MovementKC is always looking for volunteers, donations, and artisans to hop onto the project. As for the historic City Work House unfortunately in the more recent years, it has become the canvas for vandals and graffiti artists more-so now than before Daniel and Ebony Edwards and volunteers did their cleanup.

Article by AKS Photojournalist Emily Cowan.

“1 Feb 1895, 4 – The Kansas City Star at Newspapers.com.” Newspapers.com, www.newspapers.com/image/648886054/?terms=city%2Bworkhouse.
“11 Sep 1927, 7 – The Kansas City Star at Newspapers.com.” Newspapers.com, www.newspapers.com/image/655164539/?terms=old%2Bworkhouse.
“16 Nov 1930, 1 – The Kansas City Star at Newspapers.com.” Newspapers.com, www.newspapers.com/image/655436020/?terms=old%2Bworkhouse.
“18 Mar 1913, 2 – The Hutchinson Gazette at Newspapers.com.” Newspapers.com, www.newspapers.com/image/418812738/?terms=old%2Bworkhouse.
“2 Jun 1911, Page 3 – Galena Weekly Republican at Newspapers.com.” Newspapers.com, www.newspapers.com/image/71452735/?terms=kansas%2Bcity%2Bworkhouse%2Bmunicipal%2Bfarm.
“2 Nov 1930, 2 – The Kansas City Star at Newspapers.com.” Newspapers.com, www.newspapers.com/image/655442961/?terms=old%2Bworkhouse.
“21 Dec 1897, Page 3 – Kansas City Journal at Newspapers.com.” Newspapers.com, www.newspapers.com/image/87840033/?terms=city%2Bworkhouse.
“22 Oct 1924, 8 – The Kansas City Times at Newspapers.com.” Newspapers.com, www.newspapers.com/image/649201444/?terms=old%2Bworkhouse.
“22 Sep 1931, 13 – The Kansas City Times at Newspapers.com.” Newspapers.com, www.newspapers.com/image/655452301/?terms=old%2Bworkhouse.
“23 Jun 1911, 12 – The Kansas City Star at Newspapers.com.” Newspapers.com, www.newspapers.com/image/653833721/?terms=old%2Bworkhouse.
“25 Jan 1925, 21 – The Kansas City Star at Newspapers.com.” Newspapers.com, www.newspapers.com/image/655143941/?terms=old%2Bworkhouse.
“26 Feb 1924, 1 – The Kansas City Times at Newspapers.com.” Newspapers.com, www.newspapers.com/image/649167533/?terms=old%2Bworkhouse.
“31 May 1915, 4 – The Kansas City Times at Newspapers.com.” Newspapers.com, www.newspapers.com/image/653677339/?terms=old%2Bworkhouse.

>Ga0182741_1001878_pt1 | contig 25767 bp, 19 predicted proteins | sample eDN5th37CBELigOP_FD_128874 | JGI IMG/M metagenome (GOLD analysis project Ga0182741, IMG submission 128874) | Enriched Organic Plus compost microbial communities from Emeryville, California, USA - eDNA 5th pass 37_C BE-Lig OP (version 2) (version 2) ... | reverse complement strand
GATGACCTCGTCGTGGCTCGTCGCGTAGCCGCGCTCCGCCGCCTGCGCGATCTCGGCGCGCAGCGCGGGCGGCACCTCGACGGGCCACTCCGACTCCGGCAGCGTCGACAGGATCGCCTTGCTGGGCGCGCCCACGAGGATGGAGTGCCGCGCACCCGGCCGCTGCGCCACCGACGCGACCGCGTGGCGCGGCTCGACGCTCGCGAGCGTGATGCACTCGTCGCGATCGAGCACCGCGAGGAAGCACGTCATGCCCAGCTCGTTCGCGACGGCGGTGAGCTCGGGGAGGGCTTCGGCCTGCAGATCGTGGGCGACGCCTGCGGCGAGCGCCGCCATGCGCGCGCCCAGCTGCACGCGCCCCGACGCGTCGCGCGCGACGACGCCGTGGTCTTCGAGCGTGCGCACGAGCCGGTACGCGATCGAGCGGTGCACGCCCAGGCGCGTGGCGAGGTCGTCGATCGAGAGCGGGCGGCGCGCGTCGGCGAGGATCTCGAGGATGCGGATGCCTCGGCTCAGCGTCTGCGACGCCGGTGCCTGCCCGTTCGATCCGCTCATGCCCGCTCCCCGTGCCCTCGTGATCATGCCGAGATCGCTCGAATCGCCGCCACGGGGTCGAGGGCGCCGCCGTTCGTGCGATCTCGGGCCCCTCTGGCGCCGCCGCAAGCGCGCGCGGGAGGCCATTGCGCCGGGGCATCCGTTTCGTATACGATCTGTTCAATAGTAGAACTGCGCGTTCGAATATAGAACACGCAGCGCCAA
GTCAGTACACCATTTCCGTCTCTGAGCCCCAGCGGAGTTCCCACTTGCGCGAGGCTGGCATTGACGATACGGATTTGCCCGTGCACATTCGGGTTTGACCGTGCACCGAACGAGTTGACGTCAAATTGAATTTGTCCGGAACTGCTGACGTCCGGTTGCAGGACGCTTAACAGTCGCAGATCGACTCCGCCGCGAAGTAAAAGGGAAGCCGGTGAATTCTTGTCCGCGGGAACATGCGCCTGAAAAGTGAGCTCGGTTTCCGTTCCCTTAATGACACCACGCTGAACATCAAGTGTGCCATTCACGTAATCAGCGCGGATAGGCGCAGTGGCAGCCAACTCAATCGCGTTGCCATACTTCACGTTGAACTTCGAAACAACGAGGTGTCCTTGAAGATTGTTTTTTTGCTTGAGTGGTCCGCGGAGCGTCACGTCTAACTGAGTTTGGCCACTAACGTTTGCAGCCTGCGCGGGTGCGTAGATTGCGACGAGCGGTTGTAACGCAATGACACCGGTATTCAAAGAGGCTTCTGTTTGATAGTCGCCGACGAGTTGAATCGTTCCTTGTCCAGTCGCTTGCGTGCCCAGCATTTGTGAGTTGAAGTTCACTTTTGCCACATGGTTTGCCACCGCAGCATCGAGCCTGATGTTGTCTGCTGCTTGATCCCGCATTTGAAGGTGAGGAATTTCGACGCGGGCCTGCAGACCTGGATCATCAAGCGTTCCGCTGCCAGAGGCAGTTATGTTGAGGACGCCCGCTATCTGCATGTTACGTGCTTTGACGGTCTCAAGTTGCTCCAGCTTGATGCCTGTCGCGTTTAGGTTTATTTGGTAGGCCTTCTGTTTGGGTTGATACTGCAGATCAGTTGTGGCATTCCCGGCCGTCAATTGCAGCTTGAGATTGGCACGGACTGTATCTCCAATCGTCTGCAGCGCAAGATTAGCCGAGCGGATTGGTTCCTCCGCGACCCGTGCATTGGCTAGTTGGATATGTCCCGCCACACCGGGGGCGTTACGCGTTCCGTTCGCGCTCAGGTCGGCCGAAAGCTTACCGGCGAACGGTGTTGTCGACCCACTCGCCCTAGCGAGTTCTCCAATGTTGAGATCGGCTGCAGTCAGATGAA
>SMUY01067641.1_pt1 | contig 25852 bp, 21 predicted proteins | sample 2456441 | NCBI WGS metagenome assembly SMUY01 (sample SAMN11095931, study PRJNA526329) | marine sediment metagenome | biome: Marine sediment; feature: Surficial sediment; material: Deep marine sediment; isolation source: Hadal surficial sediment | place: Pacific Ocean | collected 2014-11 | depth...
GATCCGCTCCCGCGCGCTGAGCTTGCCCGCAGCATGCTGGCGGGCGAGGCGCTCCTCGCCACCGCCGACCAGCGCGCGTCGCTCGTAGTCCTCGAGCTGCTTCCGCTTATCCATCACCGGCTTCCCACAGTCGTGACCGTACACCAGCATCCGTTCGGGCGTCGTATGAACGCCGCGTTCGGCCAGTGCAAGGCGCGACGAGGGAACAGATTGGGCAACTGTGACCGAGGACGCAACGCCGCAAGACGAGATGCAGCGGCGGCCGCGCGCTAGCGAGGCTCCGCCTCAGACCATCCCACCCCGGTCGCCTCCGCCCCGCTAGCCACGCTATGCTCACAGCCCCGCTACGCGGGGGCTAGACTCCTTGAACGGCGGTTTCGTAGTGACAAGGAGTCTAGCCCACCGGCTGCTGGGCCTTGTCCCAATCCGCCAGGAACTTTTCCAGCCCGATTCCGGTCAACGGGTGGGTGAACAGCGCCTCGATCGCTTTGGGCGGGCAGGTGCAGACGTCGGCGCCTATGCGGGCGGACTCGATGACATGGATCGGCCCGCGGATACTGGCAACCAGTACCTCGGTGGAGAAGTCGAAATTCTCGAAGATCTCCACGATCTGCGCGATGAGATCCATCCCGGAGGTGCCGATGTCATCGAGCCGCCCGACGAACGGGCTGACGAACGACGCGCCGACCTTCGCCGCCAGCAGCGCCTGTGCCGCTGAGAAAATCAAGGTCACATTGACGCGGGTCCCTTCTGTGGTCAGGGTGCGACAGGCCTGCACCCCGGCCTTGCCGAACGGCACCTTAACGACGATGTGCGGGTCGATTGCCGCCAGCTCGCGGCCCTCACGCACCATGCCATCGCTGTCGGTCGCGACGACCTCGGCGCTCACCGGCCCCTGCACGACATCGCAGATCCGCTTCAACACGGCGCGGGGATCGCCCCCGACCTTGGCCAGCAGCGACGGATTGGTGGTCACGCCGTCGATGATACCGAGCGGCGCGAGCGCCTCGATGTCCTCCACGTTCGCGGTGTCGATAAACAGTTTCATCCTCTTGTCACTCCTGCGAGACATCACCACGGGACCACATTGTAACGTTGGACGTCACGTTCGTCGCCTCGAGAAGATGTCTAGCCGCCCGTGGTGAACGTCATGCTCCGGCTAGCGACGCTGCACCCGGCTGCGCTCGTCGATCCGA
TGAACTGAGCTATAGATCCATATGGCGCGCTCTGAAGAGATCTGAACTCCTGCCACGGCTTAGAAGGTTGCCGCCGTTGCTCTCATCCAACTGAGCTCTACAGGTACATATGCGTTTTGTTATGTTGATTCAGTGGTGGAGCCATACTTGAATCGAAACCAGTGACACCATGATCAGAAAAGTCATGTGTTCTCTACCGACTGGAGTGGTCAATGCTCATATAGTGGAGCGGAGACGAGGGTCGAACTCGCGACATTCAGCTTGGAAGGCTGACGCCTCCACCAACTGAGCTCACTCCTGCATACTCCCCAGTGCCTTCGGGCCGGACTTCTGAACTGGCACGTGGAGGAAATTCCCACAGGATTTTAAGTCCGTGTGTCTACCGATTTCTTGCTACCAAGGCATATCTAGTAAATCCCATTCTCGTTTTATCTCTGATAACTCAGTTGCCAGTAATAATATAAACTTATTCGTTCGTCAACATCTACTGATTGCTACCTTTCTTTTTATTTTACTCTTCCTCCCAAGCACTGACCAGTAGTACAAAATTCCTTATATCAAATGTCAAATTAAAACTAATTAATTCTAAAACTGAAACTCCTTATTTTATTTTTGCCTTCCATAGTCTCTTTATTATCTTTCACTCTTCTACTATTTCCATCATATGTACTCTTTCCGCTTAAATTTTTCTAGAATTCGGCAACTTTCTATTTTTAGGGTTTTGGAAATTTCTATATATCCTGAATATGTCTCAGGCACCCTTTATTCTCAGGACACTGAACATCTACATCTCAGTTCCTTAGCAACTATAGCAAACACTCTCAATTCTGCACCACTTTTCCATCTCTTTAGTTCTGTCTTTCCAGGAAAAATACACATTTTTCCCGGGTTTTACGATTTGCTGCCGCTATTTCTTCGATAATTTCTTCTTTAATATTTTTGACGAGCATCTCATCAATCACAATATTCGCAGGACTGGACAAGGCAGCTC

“6 Nov 1910, Page 42 – St. Louis Post-Dispatch at Newspapers.com.” Newspapers.com, www.newspapers.com/image/138970009/?terms=kansas%2Bcity%2Bworkhouse%2Bmunicipal%2Bfarm.
“6 Oct 1895, 8 – The Kansas City Times at Newspapers.com.” Newspapers.com, www.newspapers.com/image/649165671/?terms=city%2Bworkhouse.
“7 Nov 1927, 2 – The Kansas City Star at Newspapers.com.” Newspapers.com, www.newspapers.com/image/655123325/?terms=old%2Bworkhouse.
City Workhouse
Emily Cowan

Emily is a two-time published author of "Abandoned Oklahoma: Vanishing History of the Sooner State" and "Abandoned Topeka: Psychiatric Capital of the World". With over two hundred published articles on our websites. Exploring since 2018 every aspect of this has become a passion for her. From educating, fighting to preserve, writing, and learning about history there is nothing she would rather do.

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Emily Cowan

Emily is a two-time published author of "Abandoned Oklahoma: Vanishing History of the Sooner State" and "Abandoned Topeka: Psychiatric Capital of the World". With over two hundred published articles on our websites. Exploring since 2018 every aspect of this has become a passion for her. From educating, fighting to preserve, writing, and learning about history there is nothing she would rather do.

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Great work again Emily. Thanks for the investigation and writing you do for this web site!